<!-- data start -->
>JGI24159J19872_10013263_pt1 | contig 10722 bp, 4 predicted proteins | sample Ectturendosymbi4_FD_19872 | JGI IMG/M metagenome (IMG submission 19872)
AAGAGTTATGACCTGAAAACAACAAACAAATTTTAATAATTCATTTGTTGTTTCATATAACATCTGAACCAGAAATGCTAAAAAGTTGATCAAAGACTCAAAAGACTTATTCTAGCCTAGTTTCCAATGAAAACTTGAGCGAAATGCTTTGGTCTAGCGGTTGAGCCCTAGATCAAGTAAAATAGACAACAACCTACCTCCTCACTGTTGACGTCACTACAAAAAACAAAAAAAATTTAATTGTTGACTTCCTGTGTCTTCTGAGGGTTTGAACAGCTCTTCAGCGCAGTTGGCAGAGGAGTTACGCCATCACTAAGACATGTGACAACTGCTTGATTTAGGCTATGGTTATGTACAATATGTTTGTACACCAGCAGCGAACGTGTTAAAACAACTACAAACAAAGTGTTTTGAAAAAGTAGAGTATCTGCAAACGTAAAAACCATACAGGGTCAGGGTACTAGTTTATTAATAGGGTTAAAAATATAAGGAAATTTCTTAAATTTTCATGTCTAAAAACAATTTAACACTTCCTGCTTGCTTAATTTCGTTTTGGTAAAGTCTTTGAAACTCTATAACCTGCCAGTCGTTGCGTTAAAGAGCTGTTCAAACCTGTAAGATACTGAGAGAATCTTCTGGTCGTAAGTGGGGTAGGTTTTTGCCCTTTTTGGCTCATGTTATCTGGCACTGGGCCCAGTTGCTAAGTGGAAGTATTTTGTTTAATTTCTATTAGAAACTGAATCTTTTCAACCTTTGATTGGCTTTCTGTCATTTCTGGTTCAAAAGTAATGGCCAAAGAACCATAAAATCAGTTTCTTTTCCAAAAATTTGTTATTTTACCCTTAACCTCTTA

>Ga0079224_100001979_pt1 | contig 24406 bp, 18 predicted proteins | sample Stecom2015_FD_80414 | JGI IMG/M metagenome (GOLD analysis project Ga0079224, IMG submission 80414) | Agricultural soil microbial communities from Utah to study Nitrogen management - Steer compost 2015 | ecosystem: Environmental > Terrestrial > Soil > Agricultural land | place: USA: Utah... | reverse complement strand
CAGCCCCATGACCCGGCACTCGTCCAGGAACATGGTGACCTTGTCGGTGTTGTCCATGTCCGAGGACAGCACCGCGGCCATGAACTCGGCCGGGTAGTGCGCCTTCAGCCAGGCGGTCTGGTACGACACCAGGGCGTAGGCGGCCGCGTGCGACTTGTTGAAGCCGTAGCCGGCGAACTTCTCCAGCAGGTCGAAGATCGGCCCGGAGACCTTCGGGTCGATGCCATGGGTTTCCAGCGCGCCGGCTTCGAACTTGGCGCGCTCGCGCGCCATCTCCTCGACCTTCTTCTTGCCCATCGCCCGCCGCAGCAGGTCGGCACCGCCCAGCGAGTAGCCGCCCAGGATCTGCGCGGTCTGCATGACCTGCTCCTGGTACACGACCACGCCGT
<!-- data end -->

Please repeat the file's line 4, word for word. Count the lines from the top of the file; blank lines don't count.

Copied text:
CAGCCCCATGACCCGGCACTCGTCCAGGAACATGGTGACCTTGTCGGTGTTGTCCATGTCCGAGGACAGCACCGCGGCCATGAACTCGGCCGGGTAGTGCGCCTTCAGCCAGGCGGTCTGGTACGACACCAGGGCGTAGGCGGCCGCGTGCGACTTGTTGAAGCCGTAGCCGGCGAACTTCTCCAGCAGGTCGAAGATCGGCCCGGAGACCTTCGGGTCGATGCCATGGGTTTCCAGCGCGCCGGCTTCGAACTTGGCGCGCTCGCGCGCCATCTCCTCGACCTTCTTCTTGCCCATCGCCCGCCGCAGCAGGTCGGCACCGCCCAGCGAGTAGCCGCCCAGGATCTGCGCGGTCTGCATGACCTGCTCCTGGTACACGACCACGCCGT